Good songwriting almost always comes about by following some basic principles. Those principles are not cast in stone, of course. If they were, we’d call them rules.
For some songs, the principles seem obvious and clear, and you don’t have to do a lot of thinking to know why those songs work so well. For most songs that make it to the top of the Billboard charts, you can be fairly certain that you’re looking at a song that follows, to a large degree anyway, the time-honoured principles of good songwriting.
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Just because I’m the curious type, I love looking for songs that seem to defy principles, or at least what we’ve come to know as songwriting norms. I’m talking about the songs that succeed even though there’s some measure of strangeness about them.
“Bohemian Rhapsody” is in a class all by itself. Comprised of many more sections than most other songs, and even including a mock operatic middle section, what other song is like it? There are reasons the song works so well, but those reasons are often the ones we see in larger classical forms.
When I was in high school, a novelty song called “Convoy” (Bill Fries, Chip Davis) hit number one on many charts, and even sits at the 98th position on Rolling Stones greatest country songs list. I don’t know of any other song that sounds like it.
One of my favourite songs from the early 80s is Journey’s “Don’t Stop Believin’“, but even it has something odd about it: It’s over 4 minutes in length, but the chorus doesn’t finally arrive until almost the 3-and-a-half-minute mark. That flies in the face of what every good songwriter knows: get to the chorus before 1 minute.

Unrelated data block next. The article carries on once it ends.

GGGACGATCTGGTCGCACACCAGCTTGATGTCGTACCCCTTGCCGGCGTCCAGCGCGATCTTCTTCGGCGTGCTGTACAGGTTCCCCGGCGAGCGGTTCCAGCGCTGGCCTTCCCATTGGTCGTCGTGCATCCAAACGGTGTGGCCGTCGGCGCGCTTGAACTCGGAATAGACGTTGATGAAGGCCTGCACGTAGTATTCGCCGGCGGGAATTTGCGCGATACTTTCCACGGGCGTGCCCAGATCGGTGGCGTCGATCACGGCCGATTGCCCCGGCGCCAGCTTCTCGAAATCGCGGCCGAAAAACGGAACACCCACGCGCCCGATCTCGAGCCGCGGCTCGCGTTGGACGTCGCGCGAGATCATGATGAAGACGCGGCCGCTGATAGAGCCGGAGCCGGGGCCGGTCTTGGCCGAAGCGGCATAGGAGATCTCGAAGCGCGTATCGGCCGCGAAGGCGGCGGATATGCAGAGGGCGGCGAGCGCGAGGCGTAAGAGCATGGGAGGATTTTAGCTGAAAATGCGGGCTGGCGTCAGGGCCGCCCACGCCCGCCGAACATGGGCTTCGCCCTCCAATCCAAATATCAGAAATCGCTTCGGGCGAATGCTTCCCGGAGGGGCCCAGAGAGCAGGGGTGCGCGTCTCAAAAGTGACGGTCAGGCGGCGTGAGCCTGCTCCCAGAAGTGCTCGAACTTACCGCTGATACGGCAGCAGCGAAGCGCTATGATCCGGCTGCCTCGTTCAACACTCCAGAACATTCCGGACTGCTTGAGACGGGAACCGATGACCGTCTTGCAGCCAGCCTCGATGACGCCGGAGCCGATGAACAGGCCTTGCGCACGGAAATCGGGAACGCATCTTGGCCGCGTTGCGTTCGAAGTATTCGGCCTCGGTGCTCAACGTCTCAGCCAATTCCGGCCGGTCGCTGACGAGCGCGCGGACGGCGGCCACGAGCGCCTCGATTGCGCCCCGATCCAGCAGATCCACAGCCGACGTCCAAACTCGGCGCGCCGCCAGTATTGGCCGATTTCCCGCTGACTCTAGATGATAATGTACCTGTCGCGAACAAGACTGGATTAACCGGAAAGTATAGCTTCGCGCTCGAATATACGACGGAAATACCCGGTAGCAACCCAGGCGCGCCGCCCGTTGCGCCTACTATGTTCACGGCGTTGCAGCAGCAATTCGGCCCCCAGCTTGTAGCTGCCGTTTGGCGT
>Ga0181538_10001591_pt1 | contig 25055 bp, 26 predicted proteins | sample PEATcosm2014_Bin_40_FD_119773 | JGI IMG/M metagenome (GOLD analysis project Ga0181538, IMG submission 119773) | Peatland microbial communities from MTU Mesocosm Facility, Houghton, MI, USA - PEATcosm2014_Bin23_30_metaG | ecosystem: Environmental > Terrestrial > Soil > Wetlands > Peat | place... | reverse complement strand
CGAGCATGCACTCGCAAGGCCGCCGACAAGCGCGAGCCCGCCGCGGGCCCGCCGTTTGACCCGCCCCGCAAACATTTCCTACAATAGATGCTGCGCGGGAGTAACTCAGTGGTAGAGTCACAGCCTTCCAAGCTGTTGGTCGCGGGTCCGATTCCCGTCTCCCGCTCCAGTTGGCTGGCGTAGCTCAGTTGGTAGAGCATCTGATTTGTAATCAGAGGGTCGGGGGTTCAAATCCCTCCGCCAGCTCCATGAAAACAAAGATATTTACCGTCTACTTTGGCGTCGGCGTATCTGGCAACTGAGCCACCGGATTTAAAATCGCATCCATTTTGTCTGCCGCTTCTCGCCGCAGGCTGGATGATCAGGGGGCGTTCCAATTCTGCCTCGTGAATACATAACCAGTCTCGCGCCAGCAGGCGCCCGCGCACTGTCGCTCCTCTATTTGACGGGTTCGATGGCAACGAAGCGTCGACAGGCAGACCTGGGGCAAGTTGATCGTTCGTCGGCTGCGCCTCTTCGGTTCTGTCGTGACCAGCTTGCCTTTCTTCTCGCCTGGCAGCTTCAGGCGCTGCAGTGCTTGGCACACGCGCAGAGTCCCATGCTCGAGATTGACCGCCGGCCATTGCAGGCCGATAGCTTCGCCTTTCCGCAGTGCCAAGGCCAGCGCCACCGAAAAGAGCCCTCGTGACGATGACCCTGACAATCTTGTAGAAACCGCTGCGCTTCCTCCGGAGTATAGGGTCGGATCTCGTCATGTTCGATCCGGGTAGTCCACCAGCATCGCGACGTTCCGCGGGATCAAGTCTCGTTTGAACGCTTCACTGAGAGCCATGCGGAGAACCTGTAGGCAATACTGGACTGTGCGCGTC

For every song that exhibits these kinds of strange characteristics, you can be sure there was a producer in the background wringing their hands with worry. Songs that stray from songwriting norms have a way of scaring audiences away.
I love when a musician is willing to go out on a limb and try something that bucks the trend and shows a bit of musical bravery. It takes a great deal of conviction and confidence to know that what you’re writing is going to work, especially when it strays from what everyone else in that genre is doing.
Strangeness is not always something that works, however, but the best songwriters know how to get the balance right. Odd music for its own sake rarely works.
If you’ve written something that you love, but others find strange, that’s when you need to find the musical courage to hold that song up and declare your support for it. Without oddness, we’d never have had some of the best songs Lennon & McCartney wrote!
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